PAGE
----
What Are Transdermal Patches?


A transdermal patch contains medication that is delivered to the body via the skin; medication from a transdermal patch is slowly absorbed into the body over a period of time. Transdermal patches are used to treat various health conditions and diseases and are a convenient and effective way to receive medication. Transdermal patches have several unique advantages:

  • Sustained drug delivery over a period of days, anywhere from 3 to 7 days
  • An alternative for individuals who have difficulty swallowing pills
  • More comfortable and convenient than injections or daily medication
  • Easily removed to stop drug delivery at any time (always under the care of a health care professional)
  • Avoids drug metabolism through the liver

How do transdermal patches work?

Transdermal patches are often recommended for individuals in severe pain who need pain medication on a continual basis. Transdermal patches work differently than oral or injection medications. Some oral medications and most injection medications are quickly released into the body and can lose their effectiveness before the next dose can be taken. However, transdermal patches slowly release medication into the body over a period of time. These patches are typically applied to the skin once every 72 hours. Opioid transdermal patches work by altering the way the brain and nervous system respond to pain signals.

Transdermal patches should be used on the skin in specific locations recommended by a health care professional. The patches may be prescribed at a lower dose with a gradual increase to the desired dose. A health care professional can increase or decrease dosages as deemed necessary.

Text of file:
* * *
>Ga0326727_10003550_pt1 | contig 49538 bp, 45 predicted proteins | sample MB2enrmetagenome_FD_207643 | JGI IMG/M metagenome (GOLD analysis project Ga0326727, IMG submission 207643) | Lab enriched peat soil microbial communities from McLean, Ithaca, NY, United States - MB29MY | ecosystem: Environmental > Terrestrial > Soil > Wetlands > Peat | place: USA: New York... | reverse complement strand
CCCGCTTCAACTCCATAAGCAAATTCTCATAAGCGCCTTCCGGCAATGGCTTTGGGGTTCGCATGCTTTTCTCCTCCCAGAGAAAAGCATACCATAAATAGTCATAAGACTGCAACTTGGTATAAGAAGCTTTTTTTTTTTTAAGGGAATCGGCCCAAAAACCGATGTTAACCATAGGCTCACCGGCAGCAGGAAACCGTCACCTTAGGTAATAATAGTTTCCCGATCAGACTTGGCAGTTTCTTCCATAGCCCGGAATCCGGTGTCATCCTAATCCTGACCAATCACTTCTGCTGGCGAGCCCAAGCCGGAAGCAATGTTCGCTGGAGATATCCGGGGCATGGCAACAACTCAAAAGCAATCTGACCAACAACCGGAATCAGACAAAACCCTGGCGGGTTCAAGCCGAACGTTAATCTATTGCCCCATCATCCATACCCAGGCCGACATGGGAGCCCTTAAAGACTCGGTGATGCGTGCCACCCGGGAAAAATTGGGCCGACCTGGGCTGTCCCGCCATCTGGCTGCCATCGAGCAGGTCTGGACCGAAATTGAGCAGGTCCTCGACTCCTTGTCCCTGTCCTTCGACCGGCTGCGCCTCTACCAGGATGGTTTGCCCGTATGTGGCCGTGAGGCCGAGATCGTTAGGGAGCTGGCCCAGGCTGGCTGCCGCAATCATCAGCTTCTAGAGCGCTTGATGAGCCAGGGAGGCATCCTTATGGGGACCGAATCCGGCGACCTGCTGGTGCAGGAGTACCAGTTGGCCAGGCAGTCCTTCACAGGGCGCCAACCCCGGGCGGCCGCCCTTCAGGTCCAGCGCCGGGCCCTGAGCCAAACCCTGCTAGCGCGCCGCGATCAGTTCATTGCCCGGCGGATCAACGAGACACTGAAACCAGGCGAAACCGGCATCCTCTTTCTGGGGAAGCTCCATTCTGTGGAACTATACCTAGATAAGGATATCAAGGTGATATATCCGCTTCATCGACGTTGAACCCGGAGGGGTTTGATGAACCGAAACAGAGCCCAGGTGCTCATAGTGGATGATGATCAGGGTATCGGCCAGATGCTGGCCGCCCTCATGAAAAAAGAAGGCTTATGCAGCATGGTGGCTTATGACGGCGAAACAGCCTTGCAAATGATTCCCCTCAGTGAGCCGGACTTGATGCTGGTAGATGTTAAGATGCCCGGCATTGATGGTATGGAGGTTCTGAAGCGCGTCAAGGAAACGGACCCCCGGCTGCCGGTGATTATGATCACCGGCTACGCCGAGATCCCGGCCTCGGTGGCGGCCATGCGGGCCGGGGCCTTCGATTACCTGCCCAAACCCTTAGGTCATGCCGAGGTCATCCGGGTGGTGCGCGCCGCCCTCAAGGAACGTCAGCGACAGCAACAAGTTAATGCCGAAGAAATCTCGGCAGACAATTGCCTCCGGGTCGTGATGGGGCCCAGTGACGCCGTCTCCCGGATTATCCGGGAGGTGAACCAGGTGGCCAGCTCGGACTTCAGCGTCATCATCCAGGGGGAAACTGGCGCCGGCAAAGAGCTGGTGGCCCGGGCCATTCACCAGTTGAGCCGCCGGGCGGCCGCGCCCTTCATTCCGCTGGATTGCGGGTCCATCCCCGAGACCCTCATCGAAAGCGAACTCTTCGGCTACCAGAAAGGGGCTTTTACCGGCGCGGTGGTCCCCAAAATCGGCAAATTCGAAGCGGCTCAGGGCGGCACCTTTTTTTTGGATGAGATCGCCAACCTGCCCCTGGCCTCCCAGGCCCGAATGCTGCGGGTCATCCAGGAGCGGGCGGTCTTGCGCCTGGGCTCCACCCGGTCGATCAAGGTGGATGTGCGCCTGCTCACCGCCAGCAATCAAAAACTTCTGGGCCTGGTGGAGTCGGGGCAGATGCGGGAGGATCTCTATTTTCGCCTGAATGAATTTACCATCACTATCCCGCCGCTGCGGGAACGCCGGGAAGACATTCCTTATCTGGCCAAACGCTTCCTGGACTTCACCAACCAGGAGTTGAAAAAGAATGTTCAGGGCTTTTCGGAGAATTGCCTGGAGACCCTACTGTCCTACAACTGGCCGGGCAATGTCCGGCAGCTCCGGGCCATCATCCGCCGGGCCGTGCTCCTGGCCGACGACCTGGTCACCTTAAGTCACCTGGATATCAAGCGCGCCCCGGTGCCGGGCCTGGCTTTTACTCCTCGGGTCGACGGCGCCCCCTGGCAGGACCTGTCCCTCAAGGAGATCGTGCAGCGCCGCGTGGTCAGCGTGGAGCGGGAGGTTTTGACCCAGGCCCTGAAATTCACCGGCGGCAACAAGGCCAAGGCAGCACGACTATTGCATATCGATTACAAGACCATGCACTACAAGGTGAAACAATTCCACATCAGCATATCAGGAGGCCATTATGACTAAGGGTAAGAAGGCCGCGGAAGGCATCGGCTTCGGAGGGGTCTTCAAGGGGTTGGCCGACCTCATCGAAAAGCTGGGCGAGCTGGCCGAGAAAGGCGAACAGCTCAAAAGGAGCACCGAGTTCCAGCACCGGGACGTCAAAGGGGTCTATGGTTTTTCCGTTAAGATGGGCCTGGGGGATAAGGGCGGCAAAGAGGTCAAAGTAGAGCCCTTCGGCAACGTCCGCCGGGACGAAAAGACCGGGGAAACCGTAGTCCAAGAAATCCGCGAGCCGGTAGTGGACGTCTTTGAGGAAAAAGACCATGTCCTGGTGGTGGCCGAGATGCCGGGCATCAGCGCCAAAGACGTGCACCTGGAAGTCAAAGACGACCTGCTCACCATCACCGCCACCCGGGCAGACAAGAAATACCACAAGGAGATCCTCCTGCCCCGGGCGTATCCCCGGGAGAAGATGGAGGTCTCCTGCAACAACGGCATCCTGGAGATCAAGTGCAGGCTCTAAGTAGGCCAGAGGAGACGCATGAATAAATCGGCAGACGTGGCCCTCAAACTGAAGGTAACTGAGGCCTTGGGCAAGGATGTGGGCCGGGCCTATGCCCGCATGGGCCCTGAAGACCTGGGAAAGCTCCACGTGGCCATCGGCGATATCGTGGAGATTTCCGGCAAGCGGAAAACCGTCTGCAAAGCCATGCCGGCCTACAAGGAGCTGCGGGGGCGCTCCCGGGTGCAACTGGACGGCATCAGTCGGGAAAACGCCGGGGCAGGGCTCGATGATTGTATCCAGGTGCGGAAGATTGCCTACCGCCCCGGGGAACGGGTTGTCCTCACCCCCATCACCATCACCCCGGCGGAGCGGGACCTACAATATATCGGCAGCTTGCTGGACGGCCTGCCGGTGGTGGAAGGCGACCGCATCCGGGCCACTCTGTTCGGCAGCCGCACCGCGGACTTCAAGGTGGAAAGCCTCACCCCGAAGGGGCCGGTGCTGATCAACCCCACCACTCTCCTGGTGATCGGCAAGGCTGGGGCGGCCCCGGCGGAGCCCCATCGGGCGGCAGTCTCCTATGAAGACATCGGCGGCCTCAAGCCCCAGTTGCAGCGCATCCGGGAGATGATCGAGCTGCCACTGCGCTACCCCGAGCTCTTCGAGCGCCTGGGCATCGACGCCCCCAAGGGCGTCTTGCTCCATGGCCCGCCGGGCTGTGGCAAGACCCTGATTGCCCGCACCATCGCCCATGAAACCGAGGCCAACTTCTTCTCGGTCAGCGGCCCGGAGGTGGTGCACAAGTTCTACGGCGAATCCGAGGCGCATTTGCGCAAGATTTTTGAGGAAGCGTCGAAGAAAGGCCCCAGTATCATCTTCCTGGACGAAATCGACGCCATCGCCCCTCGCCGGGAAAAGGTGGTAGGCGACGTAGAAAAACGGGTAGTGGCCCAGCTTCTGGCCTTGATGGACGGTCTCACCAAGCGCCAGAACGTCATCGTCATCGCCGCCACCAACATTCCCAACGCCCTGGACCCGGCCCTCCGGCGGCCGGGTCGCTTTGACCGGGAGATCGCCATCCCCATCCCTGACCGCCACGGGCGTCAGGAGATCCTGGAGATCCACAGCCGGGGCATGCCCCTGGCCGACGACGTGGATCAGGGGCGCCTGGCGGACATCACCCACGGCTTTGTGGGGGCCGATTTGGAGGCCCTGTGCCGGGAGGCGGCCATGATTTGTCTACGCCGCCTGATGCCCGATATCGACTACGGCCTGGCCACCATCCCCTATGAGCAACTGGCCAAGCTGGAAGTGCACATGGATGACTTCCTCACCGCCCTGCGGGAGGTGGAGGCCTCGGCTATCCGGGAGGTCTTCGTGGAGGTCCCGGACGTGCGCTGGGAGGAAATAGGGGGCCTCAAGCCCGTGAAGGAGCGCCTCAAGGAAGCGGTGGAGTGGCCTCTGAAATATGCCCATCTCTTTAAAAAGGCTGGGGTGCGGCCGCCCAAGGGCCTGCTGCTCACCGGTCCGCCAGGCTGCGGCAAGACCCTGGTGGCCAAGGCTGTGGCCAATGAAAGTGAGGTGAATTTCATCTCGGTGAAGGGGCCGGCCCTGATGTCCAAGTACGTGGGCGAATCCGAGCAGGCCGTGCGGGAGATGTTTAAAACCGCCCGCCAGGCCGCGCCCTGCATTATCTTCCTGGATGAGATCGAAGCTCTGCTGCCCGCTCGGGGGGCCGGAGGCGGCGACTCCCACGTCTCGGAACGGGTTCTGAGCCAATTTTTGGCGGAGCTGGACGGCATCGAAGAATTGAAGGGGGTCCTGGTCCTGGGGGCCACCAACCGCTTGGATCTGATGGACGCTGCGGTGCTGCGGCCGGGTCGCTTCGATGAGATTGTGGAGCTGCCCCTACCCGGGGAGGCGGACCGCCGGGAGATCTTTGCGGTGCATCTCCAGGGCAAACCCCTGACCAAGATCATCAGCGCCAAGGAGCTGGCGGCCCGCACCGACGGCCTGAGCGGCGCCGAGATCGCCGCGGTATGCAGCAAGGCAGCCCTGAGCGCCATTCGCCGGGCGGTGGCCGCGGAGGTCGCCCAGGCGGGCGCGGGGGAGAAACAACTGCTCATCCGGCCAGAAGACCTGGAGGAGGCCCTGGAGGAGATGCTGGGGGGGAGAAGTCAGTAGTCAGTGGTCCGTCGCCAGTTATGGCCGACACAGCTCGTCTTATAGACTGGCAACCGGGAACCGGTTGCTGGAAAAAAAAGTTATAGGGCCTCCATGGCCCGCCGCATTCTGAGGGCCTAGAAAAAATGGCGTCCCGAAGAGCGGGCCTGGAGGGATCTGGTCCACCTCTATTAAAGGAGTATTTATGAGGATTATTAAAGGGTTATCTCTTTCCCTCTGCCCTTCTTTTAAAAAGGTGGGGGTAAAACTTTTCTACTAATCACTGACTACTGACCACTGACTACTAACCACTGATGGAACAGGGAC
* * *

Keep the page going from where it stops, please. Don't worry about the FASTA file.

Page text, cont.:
Transdermal patches are typically applied to the back, chest (not over the heart), sides of the waist or upper arms. They should be placed on an area of the skin that is hairless and flat. Transdermal patches should not be placed on an area of the body that moves or bends a lot or on an area that has breaks in the skin, such as rashes or cuts.

Types of transdermal patches

Transdermal patches are used to deliver a variety of medications and are often used to deliver a combination of medications. The patches work by continuously delivering medication into the body over a period of time. Currently, there are 19 types of transdermal patches available for a variety of indicated uses:

  • Fentanyl patches — chronic pain conditions
  • Buprenorphine patches — chronic pain conditions
  • Clonidine patches — high blood pressure
  • Scopolamine patches — motion sickness
  • Nitroglycerin patches — angina pectoris (severe chest pain)
  • Estradiol patches — menopausal symptoms
  • Nicotine patches — smoking cessation
  • Testosterone patches — testosterone deficiencies
  • Lidocaine/epinephrine patches — local dermal analgesia
  • Estradiol/norethidrone patches — menopausal symptoms
  • Lidocaine patches — post-herpetic neuralgia pain
  • Estradiol/norelgestromin patches — contraception
  • Estradiol/levonorgestrel patches — menopausal symptoms
  • Oxybutynin patches — overactive bladder
  • Lidocaine (ultrasound) patches — local dermal anesthesia
  • Lidocaine/tetracaine patches — local dermal analgesia
  • Fentanyl HCI (iontophoresis) patches — acute postoperative pain
  • Methylphenidate patches — attention deficit hyperactivity disorder
  • Selegiline patches — major depressive disorders
  • Rotigotine patches — Parkinson's disease
  • Rivastigmine patches — dementia
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